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CBT's View of BDD
The use of cognitive behavior therapy for body dysmorphic disorder (BDD) is the only therapy proven through research to help BDD sufferers. The CBT approach assumes that people with BDD over-focus on small details of their appearance, and overemphasize physical appearance as a primary indicator of self-worth. Due to this, they downplay their own attractive aspects, while at the same time viewing the appearances of others as more positive than their own. All of these beliefs that people with BDD have can lead to anxiety or depression, sometimes causing them to resort to ritualistic behavior in order to alleviate their distress.
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Exposure Response Prevention (ERP)
There are three main techniques that CBT therapists use to treat BDD: exposure response prevention (ERP), cognitive restructuring, and mindfulness-based CBT. ERP is the primary technique used for BDD, in which people with the disorder are gradually put in situations that usually provoke rituals or avoidance behaviors. (ERP is also the primary CBT technique used for OCD.) They repeat the exposure to these situations again and again until their anxiety levels decrease due to habituation. ERP is used specifically to help people with BDD become more comfortable in social situations, as well as in front of mirrors. The therapist also teaches socially acceptable alternatives and coping behaviors that they can use instead of resorting to rituals or avoidance behaviors.
In circumstances when there is no specific situation that leads to the unwanted behaviors, or where the situation is constant (e.g., random anxiety over losing hair), the therapist can use a variation of ERP, called "imaginal exposure." To use this technique, people with BDD tell stories in which their worst fears turn out to be true - for example, they wake up and find that they are completely bald. These stories are taped and played over during the ERP process instead of actually recreating the anxiety-promoting situation, and typical ERP techniques are used to help people overcome their fears while listening to the recording.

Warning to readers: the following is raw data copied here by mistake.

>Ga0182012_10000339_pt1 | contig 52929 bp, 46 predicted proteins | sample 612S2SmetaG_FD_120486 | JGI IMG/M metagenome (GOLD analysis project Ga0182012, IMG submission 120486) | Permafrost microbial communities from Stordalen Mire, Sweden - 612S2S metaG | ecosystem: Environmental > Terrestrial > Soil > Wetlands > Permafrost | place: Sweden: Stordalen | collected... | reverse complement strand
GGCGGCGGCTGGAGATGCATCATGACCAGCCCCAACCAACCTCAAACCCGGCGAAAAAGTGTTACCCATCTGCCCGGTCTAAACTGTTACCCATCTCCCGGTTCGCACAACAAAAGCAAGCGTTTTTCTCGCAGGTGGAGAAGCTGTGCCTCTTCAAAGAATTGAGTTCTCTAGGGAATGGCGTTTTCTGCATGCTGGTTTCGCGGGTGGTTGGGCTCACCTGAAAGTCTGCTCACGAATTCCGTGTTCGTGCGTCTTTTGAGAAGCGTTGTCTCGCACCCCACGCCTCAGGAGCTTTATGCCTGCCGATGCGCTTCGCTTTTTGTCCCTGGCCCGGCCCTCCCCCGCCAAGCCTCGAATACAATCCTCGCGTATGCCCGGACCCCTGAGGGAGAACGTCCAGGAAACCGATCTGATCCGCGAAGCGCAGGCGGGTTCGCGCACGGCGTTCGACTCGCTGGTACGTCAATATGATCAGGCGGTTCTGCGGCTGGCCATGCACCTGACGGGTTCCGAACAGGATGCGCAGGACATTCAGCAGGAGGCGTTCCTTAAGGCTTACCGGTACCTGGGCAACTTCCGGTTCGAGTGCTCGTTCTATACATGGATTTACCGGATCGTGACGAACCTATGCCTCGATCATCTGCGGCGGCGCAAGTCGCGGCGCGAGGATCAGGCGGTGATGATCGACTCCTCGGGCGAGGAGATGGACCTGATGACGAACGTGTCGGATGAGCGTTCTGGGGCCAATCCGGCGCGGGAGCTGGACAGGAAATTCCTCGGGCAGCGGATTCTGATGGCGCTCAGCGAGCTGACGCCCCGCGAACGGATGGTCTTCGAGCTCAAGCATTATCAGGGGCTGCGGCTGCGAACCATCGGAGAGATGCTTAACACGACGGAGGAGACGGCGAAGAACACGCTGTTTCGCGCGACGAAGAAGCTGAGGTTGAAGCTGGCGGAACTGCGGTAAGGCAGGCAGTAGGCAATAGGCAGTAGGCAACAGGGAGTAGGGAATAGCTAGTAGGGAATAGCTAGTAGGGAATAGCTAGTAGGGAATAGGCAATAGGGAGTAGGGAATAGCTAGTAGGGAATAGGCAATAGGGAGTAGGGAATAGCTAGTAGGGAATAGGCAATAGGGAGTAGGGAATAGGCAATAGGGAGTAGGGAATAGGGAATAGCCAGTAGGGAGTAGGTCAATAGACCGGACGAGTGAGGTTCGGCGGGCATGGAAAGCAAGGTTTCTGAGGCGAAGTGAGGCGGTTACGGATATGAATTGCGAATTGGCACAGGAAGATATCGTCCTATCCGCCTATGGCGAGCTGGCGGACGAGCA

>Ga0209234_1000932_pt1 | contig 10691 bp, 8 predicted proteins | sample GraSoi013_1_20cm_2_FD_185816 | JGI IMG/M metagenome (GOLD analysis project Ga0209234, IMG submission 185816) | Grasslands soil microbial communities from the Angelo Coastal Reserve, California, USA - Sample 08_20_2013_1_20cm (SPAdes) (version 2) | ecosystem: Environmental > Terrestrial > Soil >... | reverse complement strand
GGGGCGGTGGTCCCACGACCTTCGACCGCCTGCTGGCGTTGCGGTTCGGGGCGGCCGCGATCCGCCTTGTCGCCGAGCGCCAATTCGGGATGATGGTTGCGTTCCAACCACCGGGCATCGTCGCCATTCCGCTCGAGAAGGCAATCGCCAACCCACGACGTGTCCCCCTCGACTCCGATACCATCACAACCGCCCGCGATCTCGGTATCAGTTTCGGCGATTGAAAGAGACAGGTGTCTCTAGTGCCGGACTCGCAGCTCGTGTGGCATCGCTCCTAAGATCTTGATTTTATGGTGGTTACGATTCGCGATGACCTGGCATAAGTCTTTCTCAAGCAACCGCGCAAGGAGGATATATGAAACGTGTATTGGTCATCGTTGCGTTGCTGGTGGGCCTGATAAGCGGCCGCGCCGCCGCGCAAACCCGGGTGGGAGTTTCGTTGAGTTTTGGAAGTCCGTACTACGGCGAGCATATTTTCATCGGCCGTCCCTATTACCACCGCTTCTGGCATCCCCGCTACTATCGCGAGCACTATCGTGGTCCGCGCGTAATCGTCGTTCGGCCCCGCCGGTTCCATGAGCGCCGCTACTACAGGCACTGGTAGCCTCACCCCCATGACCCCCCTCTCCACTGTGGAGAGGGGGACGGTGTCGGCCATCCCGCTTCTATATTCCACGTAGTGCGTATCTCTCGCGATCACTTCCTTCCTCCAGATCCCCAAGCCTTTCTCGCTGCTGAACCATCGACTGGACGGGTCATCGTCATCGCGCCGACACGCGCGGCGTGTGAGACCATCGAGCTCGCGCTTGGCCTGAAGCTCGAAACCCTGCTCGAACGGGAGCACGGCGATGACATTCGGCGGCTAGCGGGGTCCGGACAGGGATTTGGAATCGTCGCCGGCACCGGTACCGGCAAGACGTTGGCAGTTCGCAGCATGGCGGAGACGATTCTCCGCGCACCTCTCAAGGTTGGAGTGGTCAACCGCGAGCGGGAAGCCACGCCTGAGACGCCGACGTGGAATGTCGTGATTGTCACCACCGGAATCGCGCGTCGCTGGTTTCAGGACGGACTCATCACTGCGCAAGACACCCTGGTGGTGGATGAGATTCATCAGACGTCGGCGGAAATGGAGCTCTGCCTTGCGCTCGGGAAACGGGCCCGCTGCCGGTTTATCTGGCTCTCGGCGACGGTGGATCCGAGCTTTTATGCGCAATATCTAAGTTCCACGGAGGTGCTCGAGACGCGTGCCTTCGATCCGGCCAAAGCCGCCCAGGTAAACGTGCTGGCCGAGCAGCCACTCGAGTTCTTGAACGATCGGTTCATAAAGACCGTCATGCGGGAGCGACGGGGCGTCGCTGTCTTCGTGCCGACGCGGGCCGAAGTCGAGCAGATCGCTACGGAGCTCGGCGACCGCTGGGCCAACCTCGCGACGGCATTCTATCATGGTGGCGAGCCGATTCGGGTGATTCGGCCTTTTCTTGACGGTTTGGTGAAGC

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While ERP focuses on decreasing the actual behaviors that result from BDD, cognitive restructuring focuses on decreasing the negative thoughts and attitudes that people with BDD have about their bodies, or specific body parts. During cognitive restructuring, the therapist assists in identifying distorted beliefs that revolve around the body's appearance and replacing them with more positive, accurate beliefs. This process helps people with BDD understand how thoughts, feelings, and behaviors are interrelated, so that they can evaluate their unhealthy attitudes and replace them with healthier alternatives.
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The concept of mindfulness-based cognitive behavior therapy for body dysmorphic disorder is relatively new. It is based on the premise that anxiety and psychological discomfort result from trying to erase negative thoughts or obsessions from our minds. Therefore, it is not the thoughts or obsessions that are actually harmful, but the psychological damage caused by trying to control or eliminate them. Rather than removing these thoughts from consciousness therapists encourage people with BDD to become more comfortable with the fact that they experience them. The aim is to establish new relationships with these thinking patterns.
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